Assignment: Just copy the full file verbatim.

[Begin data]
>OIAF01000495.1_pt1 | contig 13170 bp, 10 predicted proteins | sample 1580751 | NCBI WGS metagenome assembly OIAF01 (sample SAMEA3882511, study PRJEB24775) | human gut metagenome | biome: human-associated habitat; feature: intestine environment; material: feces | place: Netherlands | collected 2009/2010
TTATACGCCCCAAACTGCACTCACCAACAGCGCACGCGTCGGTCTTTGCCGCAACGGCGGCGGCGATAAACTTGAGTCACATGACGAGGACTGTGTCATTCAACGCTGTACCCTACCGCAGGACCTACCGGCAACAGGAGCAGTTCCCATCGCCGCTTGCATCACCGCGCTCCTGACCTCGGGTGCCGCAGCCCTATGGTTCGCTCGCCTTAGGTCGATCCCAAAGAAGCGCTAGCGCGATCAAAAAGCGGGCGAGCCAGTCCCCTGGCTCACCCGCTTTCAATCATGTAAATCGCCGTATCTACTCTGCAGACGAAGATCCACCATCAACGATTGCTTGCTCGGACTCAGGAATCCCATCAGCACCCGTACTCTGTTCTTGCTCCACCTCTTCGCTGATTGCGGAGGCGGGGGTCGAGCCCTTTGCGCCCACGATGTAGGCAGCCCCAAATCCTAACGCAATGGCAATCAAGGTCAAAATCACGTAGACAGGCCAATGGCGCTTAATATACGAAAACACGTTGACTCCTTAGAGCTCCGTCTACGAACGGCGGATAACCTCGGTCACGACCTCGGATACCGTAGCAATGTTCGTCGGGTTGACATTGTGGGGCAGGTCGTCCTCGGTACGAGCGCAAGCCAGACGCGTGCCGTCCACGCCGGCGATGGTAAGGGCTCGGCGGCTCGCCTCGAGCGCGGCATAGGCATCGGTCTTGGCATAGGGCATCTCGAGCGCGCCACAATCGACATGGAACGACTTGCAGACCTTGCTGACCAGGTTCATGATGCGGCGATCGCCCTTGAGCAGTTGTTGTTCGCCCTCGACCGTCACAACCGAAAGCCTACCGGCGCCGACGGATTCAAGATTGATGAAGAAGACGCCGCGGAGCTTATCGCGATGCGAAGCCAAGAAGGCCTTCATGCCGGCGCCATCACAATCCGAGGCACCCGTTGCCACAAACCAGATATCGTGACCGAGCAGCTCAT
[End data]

>OIAF01000495.1_pt1 | contig 13170 bp, 10 predicted proteins | sample 1580751 | NCBI WGS metagenome assembly OIAF01 (sample SAMEA3882511, study PRJEB24775) | human gut metagenome | biome: human-associated habitat; feature: intestine environment; material: feces | place: Netherlands | collected 2009/2010
TTATACGCCCCAAACTGCACTCACCAACAGCGCACGCGTCGGTCTTTGCCGCAACGGCGGCGGCGATAAACTTGAGTCACATGACGAGGACTGTGTCATTCAACGCTGTACCCTACCGCAGGACCTACCGGCAACAGGAGCAGTTCCCATCGCCGCTTGCATCACCGCGCTCCTGACCTCGGGTGCCGCAGCCCTATGGTTCGCTCGCCTTAGGTCGATCCCAAAGAAGCGCTAGCGCGATCAAAAAGCGGGCGAGCCAGTCCCCTGGCTCACCCGCTTTCAATCATGTAAATCGCCGTATCTACTCTGCAGACGAAGATCCACCATCAACGATTGCTTGCTCGGACTCAGGAATCCCATCAGCACCCGTACTCTGTTCTTGCTCCACCTCTTCGCTGATTGCGGAGGCGGGGGTCGAGCCCTTTGCGCCCACGATGTAGGCAGCCCCAAATCCTAACGCAATGGCAATCAAGGTCAAAATCACGTAGACAGGCCAATGGCGCTTAATATACGAAAACACGTTGACTCCTTAGAGCTCCGTCTACGAACGGCGGATAACCTCGGTCACGACCTCGGATACCGTAGCAATGTTCGTCGGGTTGACATTGTGGGGCAGGTCGTCCTCGGTACGAGCGCAAGCCAGACGCGTGCCGTCCACGCCGGCGATGGTAAGGGCTCGGCGGCTCGCCTCGAGCGCGGCATAGGCATCGGTCTTGGCATAGGGCATCTCGAGCGCGCCACAATCGACATGGAACGACTTGCAGACCTTGCTGACCAGGTTCATGATGCGGCGATCGCCCTTGAGCAGTTGTTGTTCGCCCTCGACCGTCACAACCGAAAGCCTACCGGCGCCGACGGATTCAAGATTGATGAAGAAGACGCCGCGGAGCTTATCGCGATGCGAAGCCAAGAAGGCCTTCATGCCGGCGCCATCACAATCCGAGGCACCCGTTGCCACAAACCAGATATCGTGACCGAGCAGCTCAT